How better data can help California avoid a drinking water crisis


Drought is here — and we’re beginning to feel the effects.

A majority of affected households during the last drought were in the San Joaquin Valley and these same communities are among the most vulnerable this time. As California faces a second year of drought, many are left to wonder, “What can be done to help?”

Last time, small rural communities reliant on shallow wells — many of them communities of color — were among the most affected. More than 2,600 households reported losing access to water because their wells went dry between 2012–16. (That number is likely an undercount as reporting was voluntary.) Much has changed however since the 2012–16 drought.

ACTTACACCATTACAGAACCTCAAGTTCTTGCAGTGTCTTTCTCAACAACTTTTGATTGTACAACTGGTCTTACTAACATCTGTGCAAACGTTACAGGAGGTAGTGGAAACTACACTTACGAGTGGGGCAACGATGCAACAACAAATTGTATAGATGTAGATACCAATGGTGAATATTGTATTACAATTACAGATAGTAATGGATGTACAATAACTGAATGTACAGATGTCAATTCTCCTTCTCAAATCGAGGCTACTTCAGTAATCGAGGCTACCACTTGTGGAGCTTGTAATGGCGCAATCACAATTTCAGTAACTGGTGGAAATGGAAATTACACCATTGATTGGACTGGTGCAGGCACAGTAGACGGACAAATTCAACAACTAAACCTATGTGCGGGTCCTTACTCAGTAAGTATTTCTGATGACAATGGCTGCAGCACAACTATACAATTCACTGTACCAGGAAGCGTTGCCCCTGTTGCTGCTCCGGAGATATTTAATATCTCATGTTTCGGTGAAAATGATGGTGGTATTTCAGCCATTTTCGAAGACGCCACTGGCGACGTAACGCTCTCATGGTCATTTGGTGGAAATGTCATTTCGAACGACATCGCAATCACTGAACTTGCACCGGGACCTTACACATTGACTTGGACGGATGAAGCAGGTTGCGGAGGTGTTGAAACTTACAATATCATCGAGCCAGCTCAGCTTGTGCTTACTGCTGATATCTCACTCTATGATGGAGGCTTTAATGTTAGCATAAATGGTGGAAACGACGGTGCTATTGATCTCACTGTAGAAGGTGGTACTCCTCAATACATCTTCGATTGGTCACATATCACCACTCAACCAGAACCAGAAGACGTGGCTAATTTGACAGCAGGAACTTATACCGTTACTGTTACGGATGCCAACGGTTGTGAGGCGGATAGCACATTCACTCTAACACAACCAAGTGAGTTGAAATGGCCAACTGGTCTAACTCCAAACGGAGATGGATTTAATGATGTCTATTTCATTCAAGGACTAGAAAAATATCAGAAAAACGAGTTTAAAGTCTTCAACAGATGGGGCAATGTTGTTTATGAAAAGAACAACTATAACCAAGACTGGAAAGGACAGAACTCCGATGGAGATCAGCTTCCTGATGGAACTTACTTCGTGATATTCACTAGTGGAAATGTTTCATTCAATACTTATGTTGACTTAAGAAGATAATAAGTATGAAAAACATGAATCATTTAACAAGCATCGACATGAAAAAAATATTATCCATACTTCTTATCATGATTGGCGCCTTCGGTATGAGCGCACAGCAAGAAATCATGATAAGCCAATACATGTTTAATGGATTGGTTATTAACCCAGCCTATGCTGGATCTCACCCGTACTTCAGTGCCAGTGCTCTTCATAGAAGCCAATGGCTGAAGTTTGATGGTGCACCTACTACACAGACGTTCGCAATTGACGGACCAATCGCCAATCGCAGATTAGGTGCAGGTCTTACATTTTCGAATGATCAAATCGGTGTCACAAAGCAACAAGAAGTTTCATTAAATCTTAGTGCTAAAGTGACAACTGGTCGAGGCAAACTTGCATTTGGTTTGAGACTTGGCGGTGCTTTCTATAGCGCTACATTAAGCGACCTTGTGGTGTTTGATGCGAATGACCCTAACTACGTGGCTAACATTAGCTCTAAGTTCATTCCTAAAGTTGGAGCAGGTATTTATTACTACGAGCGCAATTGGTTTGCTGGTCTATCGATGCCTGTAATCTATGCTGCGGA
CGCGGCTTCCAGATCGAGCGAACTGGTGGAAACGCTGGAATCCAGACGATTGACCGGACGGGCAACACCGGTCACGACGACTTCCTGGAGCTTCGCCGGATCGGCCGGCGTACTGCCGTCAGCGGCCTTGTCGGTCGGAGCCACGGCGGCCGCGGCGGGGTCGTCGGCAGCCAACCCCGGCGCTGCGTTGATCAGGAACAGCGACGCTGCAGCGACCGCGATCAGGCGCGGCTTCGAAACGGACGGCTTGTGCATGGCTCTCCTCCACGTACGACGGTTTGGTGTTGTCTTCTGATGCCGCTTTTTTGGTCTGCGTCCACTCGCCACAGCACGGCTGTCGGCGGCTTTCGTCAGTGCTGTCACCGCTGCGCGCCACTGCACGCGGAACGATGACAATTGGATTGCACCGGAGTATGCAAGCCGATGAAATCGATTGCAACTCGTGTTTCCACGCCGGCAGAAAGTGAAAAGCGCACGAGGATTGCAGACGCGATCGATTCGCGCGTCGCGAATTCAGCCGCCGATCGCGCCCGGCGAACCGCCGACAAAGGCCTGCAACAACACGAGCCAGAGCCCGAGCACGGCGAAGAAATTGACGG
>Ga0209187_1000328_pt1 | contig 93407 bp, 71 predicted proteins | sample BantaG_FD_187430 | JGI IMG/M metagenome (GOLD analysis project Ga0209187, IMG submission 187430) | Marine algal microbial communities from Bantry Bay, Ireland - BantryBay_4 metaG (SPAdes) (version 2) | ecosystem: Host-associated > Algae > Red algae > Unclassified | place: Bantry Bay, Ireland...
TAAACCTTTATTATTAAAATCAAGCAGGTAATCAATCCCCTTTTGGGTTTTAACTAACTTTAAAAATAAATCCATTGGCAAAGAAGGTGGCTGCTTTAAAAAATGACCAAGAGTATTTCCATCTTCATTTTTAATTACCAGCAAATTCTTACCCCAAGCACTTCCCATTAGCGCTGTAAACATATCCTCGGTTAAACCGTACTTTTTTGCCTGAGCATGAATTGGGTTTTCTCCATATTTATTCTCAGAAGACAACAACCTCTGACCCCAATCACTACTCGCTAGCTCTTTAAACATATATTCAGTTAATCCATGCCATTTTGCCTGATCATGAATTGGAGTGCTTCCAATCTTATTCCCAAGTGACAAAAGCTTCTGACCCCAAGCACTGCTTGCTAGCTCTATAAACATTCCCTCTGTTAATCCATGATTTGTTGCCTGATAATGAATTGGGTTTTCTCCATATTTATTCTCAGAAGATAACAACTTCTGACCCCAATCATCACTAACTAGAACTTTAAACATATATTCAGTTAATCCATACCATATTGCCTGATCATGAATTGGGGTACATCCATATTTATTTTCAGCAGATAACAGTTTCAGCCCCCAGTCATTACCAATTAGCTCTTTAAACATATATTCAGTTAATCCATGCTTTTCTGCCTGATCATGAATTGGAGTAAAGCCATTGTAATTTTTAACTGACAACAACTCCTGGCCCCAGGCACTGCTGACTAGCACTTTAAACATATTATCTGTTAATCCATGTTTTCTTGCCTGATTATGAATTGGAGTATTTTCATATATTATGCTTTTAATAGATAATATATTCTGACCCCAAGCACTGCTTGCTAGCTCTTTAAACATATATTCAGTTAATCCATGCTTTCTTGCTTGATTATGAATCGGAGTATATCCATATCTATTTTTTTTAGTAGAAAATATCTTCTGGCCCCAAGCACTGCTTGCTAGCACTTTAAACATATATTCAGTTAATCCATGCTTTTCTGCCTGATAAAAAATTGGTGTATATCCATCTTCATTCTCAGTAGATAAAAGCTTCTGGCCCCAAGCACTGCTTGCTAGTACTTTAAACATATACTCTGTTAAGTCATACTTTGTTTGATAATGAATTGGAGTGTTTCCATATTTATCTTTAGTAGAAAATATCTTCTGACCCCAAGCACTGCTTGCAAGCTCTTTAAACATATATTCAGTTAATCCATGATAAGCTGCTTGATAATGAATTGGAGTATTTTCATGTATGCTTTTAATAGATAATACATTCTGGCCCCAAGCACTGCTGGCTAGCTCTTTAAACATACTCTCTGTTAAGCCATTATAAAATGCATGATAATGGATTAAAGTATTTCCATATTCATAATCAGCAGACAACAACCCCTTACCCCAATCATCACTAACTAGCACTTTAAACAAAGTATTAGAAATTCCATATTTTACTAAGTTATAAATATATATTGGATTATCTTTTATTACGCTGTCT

Drought reporting systems such as MyDryWaterSupply are available today, and better data on domestic well depths and locations, as well as groundwater levels, aid our understanding of drought risk. We used these data to develop a model that estimated which wells went dry during the 2012–16 drought.

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